Jonathan Merritt has some strong words for the wordwide Anglican Communion and its sanctions against the Episcopal Church in the United States for its stand on homosexuality.

In his opinion piece at “The Atlantic” yesterday Merritt describes the stalemate that faces the Anglican Communion.

Jim Naughton, a communications consultant for the Episcopal Church said, “We can accept these actions with grace and humility but the Episcopal Church is not going back. We can’t repent what is not sin.”

http://www.theatlantic.com/politics/archive/2016/01/the-selective-outrage-of-the-anglican-church/424569/

But Merritt goes on to to accuse the Communion of what he perceives to be a deep strain of hypocrisy. Merritt claims that

the way in which the vote occurred is deeply troubling. It passed by a two-thirds majority and “included prominent voices among African bishops who have loudly condemned the American church for its liberal stance on gays.”

Here is the troubling part:

Africa is a continent that is regressive, even oppressive, in its treatment of LGBT persons. In approximately 70 countries, including 34 in Africa, gays and lesbians can be imprisoned for years or even receive life sentences. In Nigeria, it is illegal for LGBT people to hold meetings or form clubs. In countries like Somalia, they can be executed by the state under Sharia law. In Mauritania, men convicted of homosexual acts can be stoned to death. In Angola, cross-dressing will earn you jail time. And famously, Uganda offers life sentences for those convicted of “aggravated homosexuality,” whatever that means. An earlier version of their anti-gay bill allowed for the death penalty.

Anglicans maintain strong presences in many of these countries, and Christian religious leaders, including Anglicans, have supported the oppressive treatment of gays and lesbians there. Uganda’s anti-gay law, for example, was backed by its Anglican Church. Such laws are wildly out of step with any ethical code bearing the label “Christian.”

The public and private support of such laws by African Anglican leaders is inexcusable. But instead of being defrocked, these prelates have maintained full participation in the Anglican Communion and have even led the charge to single out the Episcopal Church for punishment. This year, African Anglicans celebrated the appointment of a Nigerian Bishop to the prestigious role of secretary general, despite his history of support for the criminalization of homosexuality.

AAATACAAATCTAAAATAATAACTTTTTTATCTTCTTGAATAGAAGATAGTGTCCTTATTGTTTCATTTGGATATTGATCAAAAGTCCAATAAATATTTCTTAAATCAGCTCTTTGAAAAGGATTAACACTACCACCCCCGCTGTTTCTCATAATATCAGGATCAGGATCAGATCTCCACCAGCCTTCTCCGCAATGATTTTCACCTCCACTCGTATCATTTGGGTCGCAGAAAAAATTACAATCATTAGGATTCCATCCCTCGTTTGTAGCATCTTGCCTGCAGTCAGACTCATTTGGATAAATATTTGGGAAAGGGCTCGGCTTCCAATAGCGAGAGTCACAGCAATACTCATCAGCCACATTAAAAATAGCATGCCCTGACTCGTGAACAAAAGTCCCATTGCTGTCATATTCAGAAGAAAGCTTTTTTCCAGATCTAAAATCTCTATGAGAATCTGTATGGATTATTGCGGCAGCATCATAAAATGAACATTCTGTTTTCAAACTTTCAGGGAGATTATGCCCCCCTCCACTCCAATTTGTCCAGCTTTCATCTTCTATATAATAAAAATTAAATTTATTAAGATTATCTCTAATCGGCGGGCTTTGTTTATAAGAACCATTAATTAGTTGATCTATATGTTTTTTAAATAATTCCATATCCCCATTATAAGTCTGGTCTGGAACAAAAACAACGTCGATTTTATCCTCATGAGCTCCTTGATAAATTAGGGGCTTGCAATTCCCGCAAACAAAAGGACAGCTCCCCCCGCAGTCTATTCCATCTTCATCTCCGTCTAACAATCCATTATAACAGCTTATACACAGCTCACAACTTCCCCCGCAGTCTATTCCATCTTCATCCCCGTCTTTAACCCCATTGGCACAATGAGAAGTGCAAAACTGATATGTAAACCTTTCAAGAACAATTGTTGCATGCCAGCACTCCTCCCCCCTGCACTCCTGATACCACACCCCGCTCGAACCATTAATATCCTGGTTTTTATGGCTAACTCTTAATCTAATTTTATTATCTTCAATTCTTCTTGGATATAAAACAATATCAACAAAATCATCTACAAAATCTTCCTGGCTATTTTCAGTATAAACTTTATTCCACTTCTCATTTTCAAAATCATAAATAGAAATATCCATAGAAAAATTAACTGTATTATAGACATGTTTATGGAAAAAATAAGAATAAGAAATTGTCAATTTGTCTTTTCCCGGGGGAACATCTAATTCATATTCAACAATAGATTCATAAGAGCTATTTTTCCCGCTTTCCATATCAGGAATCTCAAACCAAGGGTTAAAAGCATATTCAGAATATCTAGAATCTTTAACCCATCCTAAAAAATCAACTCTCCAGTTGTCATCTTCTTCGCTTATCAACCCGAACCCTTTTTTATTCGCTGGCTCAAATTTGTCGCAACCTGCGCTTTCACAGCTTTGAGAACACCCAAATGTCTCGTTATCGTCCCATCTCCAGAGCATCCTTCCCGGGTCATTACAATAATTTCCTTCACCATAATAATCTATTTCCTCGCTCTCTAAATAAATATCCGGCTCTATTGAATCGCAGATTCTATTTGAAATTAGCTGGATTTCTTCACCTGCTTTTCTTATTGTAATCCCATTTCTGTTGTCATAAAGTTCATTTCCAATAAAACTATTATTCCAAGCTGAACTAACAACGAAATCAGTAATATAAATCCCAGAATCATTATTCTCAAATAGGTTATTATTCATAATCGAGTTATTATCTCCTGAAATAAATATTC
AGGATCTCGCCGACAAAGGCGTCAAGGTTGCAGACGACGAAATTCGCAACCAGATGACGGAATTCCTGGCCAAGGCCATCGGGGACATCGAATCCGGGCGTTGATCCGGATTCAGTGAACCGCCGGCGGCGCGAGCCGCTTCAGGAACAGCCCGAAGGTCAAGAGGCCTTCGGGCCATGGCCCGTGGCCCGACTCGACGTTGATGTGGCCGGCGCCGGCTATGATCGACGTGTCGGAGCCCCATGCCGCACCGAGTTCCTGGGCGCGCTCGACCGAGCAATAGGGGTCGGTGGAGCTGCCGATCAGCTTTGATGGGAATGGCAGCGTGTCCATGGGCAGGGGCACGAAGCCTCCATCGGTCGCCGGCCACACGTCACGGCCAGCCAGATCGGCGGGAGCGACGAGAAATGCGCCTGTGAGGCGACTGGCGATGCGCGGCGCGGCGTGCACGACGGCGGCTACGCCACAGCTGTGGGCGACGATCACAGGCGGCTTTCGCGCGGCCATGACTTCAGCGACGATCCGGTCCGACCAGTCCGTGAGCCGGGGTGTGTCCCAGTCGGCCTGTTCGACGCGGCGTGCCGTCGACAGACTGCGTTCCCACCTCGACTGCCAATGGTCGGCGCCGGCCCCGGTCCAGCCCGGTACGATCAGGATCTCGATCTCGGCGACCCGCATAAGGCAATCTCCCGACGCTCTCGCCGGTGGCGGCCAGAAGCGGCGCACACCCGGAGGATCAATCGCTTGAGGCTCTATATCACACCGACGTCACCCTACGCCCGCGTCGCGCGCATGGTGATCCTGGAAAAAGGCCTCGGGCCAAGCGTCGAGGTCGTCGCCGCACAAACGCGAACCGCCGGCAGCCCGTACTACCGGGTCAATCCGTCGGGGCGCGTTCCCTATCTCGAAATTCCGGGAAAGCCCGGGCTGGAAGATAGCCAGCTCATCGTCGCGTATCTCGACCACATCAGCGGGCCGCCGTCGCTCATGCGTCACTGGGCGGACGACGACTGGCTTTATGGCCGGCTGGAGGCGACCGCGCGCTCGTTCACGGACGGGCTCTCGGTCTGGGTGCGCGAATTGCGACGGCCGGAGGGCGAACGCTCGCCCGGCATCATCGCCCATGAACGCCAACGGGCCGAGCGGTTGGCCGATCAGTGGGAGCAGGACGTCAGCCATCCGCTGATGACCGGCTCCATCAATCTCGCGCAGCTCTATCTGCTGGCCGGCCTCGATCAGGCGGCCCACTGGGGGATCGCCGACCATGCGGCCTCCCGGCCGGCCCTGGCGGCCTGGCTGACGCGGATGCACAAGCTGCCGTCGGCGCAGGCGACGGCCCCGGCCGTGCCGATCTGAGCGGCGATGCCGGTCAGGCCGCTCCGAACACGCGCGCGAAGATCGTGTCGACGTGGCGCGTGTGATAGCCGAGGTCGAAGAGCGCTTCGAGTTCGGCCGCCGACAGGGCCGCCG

These are indeed troubling realities. Merritt concludes:

there is simply no moral equivalency between marrying a gay couple and sentencing them to rot in jail. Focusing on the former while overlooking the latter epitomizes what Jesus referred to as looking at the sawdust in your brother’s eye while ignoring the plank in your own.

Merritt is not suggesting there cannot be room for vigorous debate and disagreement on homosexuality. He is suggesting that there can be no comparison between the potential harm of criminalizing homosexuality in Africa and the harmless decision of a church in the US to celebrate the commitment of two people to live together in faithful loving monogamous life-long same-sex partnership. And yet, the worldwide Anglican Communion is apparently willing to overlook the former while censuring the latter.

In his reflections a year and a half go on the state of the Anglican Church around the world, the Archbishop of Canterbury said,

The biggest sacrifice is that we cannot only work with those we like, and hang out with those whose views are also ours.  Groups of like-minded individuals meeting to support and encourage each other may be necessary, indeed often are very necessary, but they are never sufficient.  Sufficiency is in loving those with whom we disagree.  What may be necessary in the way of party politics, is not sufficient in what might be called the polity of the Church.

http://www.anglicannews.org/news/2014/11/archbishop-welby-the-anglican-communions-challenges-and-the-way-forward.aspx

The real division in the Anglican Church today seems to be between those who are willing to say, “If I don’t get my way I am leaving”, and those who say, “We may disagree but we are willing to continue walking together in spite of our differences.”

The grace with which the Episcopal Church appears to be accepting the actions taken against it last Thursday is a sign of true nobility. It is to be hoped that the Episcopal Church will however not be silenced in its determination to speak for those who find themselves the victims of injustice and violence.

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